Acupuncture has been used for centuries in Traditional Chinese Medicine (TCM). In Western Medicine, it is becoming an accepted practice for pain relief as the evidence for it’s effectiveness grows. At our clinics, we use conventional acupunture, primarily for pain relief as an adjunct to core Physiotherapy treatments. All our practitioners are registered with the Acupuncture Association of Chartered Physiotherapists (AACP), which demands all our clinicians underatake a minimum amount of Continuous Professional Development to keep up to date with advances and skills in practicing acupuncture .
As Acupuncture Association of Chartered Physiotherapists members we combine TCM principles with scientific evidence as a means of reducing pain and promoting healing, always with the aim of enhancing physiotherapy treatments such as exercise and rehabilitation techniques to promote recovery and improve quality of life.
Scientific research has examined the effectiveness of acupuncture for various conditions. In recent years large studies have begun to emerge which have helped to support the benefits of acupuncture treatment. For example it is accepted that acupuncture can help tension-type headaches and pain of osteoarthritis, for example osteoarthritis of the knee, especially when it is used in conjunction with other treatments such as physiotherapy.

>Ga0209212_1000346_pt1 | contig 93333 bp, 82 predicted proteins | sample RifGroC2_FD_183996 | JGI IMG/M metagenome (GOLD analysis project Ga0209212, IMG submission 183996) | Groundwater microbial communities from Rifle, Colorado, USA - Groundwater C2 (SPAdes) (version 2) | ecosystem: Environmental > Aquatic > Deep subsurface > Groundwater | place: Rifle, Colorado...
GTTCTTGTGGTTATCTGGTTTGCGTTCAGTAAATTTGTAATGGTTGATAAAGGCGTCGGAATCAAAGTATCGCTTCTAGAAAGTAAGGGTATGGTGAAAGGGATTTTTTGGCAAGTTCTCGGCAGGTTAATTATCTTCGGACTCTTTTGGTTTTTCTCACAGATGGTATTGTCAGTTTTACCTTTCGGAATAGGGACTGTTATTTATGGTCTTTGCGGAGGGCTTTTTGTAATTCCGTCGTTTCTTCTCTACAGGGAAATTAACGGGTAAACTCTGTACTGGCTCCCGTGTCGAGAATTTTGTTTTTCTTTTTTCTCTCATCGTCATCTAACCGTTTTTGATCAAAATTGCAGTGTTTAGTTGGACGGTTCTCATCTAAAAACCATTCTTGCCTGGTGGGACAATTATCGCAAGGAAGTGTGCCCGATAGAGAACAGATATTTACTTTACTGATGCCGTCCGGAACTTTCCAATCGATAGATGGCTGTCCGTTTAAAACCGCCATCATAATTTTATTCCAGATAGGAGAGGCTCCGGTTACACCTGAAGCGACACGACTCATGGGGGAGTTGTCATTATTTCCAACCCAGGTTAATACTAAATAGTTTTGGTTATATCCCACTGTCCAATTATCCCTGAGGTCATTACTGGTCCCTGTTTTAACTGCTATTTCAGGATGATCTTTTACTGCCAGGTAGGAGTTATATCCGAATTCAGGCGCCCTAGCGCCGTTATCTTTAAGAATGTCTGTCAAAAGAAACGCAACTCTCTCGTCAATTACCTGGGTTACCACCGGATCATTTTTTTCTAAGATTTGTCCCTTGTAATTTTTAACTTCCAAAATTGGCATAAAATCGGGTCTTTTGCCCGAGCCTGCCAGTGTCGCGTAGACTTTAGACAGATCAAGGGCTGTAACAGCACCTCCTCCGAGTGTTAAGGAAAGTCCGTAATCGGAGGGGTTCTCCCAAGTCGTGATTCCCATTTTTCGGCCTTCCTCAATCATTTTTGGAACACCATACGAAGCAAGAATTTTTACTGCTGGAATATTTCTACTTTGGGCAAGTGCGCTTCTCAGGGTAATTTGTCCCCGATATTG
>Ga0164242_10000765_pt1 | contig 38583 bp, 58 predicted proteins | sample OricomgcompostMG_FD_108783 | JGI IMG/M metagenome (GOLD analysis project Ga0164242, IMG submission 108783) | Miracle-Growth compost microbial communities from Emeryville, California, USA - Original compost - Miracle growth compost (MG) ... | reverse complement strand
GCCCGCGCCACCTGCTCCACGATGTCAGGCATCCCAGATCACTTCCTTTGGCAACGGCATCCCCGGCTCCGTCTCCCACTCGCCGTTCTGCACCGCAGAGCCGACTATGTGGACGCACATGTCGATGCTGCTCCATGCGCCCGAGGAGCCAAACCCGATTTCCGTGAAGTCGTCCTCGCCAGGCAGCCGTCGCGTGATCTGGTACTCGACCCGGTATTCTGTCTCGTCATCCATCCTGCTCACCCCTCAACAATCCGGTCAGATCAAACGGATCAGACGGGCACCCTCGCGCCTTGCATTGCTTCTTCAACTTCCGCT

Conventional acupuncture involves the use of single-use, pre-sterilised disposable needles of varying widths, lengths and materials that pierce the skin at the acupuncture points. The physiotherapist will determine the locations of these points on the basis of an assessment of the cause of the imbalance. A number of needles may be used during each treatment, and these are typically left in position for between 20 and 30 minutes before being removed.
Trigger point acupuncture may also be used to facilitate relaxation in specific muscles following traumas, for longer-term unresolved muscle pain, or as a means of increasing muscle length in order to aid stretch and rehabilitation. In the latter case, the needle is inserted into the affected muscle until the tissue is felt to relax under the needle, which is then removed. Trigger point needling often produces an effect much more quickly, and therefore, does not require the 20–30-minute treatment time.